The fires of Summer 2017 devastated Redwood Valley. The electricity was turned off and no one living around there could go to the valley floor for 6 days where the stores are and where our Grange is. When we were allowed in, I went to the Grange to check that everything was okay, that the refrigerators were ok and leave a note on the door to call me when PG&E arrived so I could open it and light all the pilots. But as I was closing and locking the door I just broke down in tears. I could not do it. Many homes had been lost and people were driving up and down the road out of their minds. I thought… we all need a place to meet. A lot of people were in shelters, out at the Fairgrounds, the High School, in motels. I had been communicating with friends, family, community members and everyone was in upheaval. Peter was with me and I said I cannot close this door. I have to leave the Grange open. People need a place to come. I said I was going to call the rest of the Grange Executive Committee and ask if I, Jini, can use the Grange. If the Grange or other non-profit opened it up, all the food would have to be from a code kitchen, any money changing hands would have to correctly recorded, any child care would have to be licensed… I just wanted to open it up for what it is. It’s our community hall.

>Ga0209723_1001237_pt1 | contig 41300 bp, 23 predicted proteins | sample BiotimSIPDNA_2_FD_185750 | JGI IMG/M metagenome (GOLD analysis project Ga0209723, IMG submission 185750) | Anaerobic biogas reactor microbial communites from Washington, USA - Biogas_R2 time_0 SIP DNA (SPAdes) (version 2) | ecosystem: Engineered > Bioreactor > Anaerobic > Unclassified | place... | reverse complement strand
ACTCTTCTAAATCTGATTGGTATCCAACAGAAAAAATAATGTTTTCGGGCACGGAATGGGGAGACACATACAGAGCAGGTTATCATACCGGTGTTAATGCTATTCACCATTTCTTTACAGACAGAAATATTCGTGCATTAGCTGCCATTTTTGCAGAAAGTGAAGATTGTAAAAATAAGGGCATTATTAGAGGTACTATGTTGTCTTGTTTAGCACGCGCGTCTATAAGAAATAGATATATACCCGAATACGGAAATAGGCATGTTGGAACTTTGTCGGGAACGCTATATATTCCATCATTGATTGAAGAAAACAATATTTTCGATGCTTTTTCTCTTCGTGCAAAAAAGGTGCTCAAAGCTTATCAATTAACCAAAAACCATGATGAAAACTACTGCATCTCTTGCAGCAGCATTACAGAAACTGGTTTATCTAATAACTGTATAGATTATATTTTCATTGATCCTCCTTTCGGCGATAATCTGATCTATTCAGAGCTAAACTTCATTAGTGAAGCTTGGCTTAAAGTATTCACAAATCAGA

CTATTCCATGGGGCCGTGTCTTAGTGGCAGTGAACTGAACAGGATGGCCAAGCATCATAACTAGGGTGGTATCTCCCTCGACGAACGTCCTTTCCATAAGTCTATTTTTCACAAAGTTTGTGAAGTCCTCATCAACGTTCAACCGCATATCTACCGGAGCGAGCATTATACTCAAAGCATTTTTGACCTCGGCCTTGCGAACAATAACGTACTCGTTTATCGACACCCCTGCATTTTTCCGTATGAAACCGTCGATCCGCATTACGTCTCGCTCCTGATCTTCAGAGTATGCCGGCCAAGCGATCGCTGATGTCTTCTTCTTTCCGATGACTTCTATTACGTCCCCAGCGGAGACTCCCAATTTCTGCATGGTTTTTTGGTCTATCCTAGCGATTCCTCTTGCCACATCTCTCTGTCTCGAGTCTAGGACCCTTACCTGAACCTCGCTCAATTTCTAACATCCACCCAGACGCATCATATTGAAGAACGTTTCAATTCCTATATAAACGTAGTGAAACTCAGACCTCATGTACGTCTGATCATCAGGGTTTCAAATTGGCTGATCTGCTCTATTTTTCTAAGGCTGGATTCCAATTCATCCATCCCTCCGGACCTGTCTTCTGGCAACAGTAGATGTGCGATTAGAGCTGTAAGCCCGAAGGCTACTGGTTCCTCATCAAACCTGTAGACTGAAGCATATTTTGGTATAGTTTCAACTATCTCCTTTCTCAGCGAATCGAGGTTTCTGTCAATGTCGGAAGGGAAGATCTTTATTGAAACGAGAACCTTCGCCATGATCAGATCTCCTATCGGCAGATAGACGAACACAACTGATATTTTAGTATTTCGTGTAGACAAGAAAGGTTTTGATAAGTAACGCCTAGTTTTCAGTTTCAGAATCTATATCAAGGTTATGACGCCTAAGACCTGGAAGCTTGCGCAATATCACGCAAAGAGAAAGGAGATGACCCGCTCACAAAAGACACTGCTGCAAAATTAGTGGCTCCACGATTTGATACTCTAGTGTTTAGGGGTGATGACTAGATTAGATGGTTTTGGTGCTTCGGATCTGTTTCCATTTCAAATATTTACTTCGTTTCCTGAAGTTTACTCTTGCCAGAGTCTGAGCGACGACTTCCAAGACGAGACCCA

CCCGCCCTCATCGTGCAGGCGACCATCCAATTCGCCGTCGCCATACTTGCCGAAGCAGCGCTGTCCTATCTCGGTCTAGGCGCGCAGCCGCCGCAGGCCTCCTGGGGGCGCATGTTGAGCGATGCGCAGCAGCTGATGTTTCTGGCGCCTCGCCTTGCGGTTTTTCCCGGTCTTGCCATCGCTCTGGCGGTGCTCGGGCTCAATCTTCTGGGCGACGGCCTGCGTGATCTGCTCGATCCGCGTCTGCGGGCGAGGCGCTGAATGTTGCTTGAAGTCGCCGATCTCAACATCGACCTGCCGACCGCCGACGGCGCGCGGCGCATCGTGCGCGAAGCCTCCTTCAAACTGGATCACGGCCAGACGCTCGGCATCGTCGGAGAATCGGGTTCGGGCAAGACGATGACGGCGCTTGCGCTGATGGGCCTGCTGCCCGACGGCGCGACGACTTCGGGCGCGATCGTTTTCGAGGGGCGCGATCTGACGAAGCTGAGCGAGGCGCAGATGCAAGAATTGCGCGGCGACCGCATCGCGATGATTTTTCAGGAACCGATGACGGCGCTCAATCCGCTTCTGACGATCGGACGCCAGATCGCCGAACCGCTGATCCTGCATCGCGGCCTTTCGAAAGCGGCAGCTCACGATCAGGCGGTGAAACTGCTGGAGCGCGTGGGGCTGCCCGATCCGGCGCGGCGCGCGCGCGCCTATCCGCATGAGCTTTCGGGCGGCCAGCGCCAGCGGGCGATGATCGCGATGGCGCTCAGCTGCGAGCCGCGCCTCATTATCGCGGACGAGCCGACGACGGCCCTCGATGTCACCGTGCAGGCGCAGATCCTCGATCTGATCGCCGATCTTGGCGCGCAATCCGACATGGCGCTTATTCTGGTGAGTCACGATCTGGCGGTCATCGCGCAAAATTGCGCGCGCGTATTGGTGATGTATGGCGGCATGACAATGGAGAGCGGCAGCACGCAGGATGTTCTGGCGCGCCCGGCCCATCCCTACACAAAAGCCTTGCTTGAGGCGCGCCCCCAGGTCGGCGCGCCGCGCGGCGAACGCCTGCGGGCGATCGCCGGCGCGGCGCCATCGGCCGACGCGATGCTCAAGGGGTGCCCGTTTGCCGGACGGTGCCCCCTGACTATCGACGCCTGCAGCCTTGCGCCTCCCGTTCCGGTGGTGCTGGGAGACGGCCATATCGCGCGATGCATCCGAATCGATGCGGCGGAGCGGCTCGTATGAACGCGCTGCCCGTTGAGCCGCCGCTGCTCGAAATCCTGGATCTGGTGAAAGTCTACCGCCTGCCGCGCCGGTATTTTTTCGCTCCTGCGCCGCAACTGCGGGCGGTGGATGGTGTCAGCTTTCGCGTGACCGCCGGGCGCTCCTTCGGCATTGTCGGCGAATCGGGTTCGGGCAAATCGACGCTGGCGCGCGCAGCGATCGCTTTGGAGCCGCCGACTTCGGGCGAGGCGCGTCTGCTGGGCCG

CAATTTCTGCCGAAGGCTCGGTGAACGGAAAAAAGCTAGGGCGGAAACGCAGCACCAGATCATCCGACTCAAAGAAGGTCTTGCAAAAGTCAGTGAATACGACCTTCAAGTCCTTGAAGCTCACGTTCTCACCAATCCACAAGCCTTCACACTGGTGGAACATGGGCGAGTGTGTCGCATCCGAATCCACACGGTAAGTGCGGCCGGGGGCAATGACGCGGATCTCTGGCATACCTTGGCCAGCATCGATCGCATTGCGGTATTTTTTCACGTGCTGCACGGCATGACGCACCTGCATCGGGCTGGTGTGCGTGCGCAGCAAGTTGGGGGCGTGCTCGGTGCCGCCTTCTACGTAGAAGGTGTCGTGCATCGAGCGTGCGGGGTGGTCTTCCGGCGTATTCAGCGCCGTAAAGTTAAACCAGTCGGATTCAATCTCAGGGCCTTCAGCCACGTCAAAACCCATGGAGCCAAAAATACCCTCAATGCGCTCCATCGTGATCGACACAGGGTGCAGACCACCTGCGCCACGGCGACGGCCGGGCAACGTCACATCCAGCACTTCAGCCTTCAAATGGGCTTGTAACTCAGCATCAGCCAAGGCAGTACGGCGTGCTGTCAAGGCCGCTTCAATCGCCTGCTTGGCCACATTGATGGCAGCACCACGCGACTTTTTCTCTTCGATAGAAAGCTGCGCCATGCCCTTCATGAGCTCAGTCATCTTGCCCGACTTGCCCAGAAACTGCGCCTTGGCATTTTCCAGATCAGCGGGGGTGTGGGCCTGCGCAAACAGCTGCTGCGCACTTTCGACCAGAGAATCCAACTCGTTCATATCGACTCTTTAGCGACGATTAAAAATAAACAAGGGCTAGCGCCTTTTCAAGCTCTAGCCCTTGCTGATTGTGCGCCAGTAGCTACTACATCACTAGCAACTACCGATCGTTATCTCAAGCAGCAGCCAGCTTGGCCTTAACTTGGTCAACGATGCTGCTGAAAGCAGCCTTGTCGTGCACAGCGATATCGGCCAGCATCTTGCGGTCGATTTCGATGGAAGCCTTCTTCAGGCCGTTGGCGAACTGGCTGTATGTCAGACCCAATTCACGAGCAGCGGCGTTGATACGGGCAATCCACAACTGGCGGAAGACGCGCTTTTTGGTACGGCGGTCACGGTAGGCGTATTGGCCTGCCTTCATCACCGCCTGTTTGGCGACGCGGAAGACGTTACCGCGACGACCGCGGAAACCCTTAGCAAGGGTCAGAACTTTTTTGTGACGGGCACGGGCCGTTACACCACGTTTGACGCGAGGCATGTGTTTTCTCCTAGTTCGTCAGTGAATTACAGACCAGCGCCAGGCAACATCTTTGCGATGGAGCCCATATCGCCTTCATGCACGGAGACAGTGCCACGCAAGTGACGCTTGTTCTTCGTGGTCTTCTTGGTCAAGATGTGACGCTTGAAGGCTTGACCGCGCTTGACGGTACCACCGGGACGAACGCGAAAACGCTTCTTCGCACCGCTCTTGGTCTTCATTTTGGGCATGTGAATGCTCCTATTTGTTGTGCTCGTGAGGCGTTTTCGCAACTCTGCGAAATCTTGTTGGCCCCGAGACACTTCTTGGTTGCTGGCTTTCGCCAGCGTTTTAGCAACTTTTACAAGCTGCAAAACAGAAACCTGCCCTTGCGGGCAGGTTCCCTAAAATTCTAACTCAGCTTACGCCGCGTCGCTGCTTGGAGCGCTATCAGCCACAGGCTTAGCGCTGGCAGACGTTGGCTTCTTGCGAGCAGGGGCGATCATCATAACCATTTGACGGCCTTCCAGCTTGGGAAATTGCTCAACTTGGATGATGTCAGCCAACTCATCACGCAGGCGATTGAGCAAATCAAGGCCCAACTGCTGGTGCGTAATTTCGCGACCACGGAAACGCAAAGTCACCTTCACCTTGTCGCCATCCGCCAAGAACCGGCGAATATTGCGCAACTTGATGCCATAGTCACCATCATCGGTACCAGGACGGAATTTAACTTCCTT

So I called the Executive Committee and said I wanted to leave the doors open. I want to call all young people who have children and had lost their homes and they can go to my shop at my house and gather up all the clothing, easels, books, tables, craft stuff that I had collected from various projects I was involved with, and ask them to set up a children’s area in the foyer because those are the people that need help the most. Then they will know that their kids are happy, and they can come into the kitchen, get some food, get some counseling, find out what paperwork they need to fill out and we will see what we can do in the Hall. I’m going to make some brownies, make some coffee, put some sandwich boards out front that say come on in for support, and we will see what the community needs.